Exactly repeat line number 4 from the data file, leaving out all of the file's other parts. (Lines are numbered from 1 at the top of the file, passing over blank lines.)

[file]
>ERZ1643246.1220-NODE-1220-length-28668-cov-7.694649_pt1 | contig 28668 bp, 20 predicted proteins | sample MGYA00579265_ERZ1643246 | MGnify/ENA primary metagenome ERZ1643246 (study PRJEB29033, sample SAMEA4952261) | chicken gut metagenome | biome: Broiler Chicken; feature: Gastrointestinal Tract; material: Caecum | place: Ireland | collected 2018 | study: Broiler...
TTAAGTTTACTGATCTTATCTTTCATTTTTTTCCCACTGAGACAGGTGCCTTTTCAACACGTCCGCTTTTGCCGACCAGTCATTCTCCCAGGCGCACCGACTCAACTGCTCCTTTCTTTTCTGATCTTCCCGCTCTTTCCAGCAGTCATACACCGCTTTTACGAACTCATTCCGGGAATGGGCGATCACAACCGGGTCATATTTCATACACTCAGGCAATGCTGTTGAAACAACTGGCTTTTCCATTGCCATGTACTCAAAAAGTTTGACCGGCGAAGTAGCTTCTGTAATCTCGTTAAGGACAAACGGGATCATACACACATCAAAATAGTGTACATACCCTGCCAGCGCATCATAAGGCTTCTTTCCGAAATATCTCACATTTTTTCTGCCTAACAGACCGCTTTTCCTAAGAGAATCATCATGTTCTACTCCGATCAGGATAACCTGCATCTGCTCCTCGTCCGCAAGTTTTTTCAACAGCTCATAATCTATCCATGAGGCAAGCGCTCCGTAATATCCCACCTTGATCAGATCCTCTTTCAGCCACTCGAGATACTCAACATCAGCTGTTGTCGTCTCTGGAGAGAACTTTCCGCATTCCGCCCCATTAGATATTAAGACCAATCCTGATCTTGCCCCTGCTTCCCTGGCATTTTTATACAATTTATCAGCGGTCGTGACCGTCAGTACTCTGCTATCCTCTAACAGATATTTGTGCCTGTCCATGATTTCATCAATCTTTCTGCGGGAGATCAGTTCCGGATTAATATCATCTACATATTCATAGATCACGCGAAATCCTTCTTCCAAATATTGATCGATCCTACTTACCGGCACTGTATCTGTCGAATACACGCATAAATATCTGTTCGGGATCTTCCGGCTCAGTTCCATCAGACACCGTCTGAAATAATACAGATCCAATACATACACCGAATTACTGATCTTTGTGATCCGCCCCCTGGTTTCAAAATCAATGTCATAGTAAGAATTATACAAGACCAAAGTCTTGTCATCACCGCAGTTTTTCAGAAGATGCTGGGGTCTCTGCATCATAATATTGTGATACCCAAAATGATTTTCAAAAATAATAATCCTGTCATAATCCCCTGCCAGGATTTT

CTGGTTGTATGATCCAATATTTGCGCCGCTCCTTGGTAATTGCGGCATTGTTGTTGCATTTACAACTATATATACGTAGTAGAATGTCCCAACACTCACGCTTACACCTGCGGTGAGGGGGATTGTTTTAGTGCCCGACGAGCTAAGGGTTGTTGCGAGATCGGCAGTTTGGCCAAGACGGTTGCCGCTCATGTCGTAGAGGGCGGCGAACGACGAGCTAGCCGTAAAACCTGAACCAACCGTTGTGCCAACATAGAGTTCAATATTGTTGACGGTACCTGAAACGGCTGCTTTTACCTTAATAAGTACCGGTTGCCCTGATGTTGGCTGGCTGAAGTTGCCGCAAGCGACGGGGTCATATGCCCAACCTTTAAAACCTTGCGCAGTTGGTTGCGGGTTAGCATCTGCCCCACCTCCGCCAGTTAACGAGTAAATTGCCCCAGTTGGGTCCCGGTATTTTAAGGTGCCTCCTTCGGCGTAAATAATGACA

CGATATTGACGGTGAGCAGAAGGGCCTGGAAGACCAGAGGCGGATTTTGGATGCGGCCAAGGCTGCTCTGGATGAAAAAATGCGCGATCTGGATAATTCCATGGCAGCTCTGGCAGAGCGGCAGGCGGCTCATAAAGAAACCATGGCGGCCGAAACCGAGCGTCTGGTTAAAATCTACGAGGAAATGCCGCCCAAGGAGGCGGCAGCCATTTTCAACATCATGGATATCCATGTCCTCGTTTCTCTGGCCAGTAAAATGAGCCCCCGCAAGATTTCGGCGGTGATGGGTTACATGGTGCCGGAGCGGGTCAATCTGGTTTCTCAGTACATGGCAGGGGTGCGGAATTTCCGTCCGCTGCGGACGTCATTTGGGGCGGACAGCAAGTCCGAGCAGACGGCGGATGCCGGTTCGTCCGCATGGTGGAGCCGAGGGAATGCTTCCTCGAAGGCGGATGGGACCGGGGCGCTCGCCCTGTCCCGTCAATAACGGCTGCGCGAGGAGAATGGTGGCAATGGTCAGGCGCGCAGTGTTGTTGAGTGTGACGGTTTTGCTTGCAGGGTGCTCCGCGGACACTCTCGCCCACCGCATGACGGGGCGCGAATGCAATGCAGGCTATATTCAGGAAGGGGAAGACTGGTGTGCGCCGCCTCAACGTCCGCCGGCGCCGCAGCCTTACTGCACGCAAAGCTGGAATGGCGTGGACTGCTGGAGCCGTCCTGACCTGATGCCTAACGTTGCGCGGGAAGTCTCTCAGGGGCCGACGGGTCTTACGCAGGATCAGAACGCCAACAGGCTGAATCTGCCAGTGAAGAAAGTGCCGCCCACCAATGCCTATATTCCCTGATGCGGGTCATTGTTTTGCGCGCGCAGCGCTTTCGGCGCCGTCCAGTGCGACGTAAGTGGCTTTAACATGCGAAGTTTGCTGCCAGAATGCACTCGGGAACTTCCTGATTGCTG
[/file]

CGATATTGACGGTGAGCAGAAGGGCCTGGAAGACCAGAGGCGGATTTTGGATGCGGCCAAGGCTGCTCTGGATGAAAAAATGCGCGATCTGGATAATTCCATGGCAGCTCTGGCAGAGCGGCAGGCGGCTCATAAAGAAACCATGGCGGCCGAAACCGAGCGTCTGGTTAAAATCTACGAGGAAATGCCGCCCAAGGAGGCGGCAGCCATTTTCAACATCATGGATATCCATGTCCTCGTTTCTCTGGCCAGTAAAATGAGCCCCCGCAAGATTTCGGCGGTGATGGGTTACATGGTGCCGGAGCGGGTCAATCTGGTTTCTCAGTACATGGCAGGGGTGCGGAATTTCCGTCCGCTGCGGACGTCATTTGGGGCGGACAGCAAGTCCGAGCAGACGGCGGATGCCGGTTCGTCCGCATGGTGGAGCCGAGGGAATGCTTCCTCGAAGGCGGATGGGACCGGGGCGCTCGCCCTGTCCCGTCAATAACGGCTGCGCGAGGAGAATGGTGGCAATGGTCAGGCGCGCAGTGTTGTTGAGTGTGACGGTTTTGCTTGCAGGGTGCTCCGCGGACACTCTCGCCCACCGCATGACGGGGCGCGAATGCAATGCAGGCTATATTCAGGAAGGGGAAGACTGGTGTGCGCCGCCTCAACGTCCGCCGGCGCCGCAGCCTTACTGCACGCAAAGCTGGAATGGCGTGGACTGCTGGAGCCGTCCTGACCTGATGCCTAACGTTGCGCGGGAAGTCTCTCAGGGGCCGACGGGTCTTACGCAGGATCAGAACGCCAACAGGCTGAATCTGCCAGTGAAGAAAGTGCCGCCCACCAATGCCTATATTCCCTGATGCGGGTCATTGTTTTGCGCGCGCAGCGCTTTCGGCGCCGTCCAGTGCGACGTAAGTGGCTTTAACATGCGAAGTTTGCTGCCAGAATGCACTCGGGAACTTCCTGATTGCTG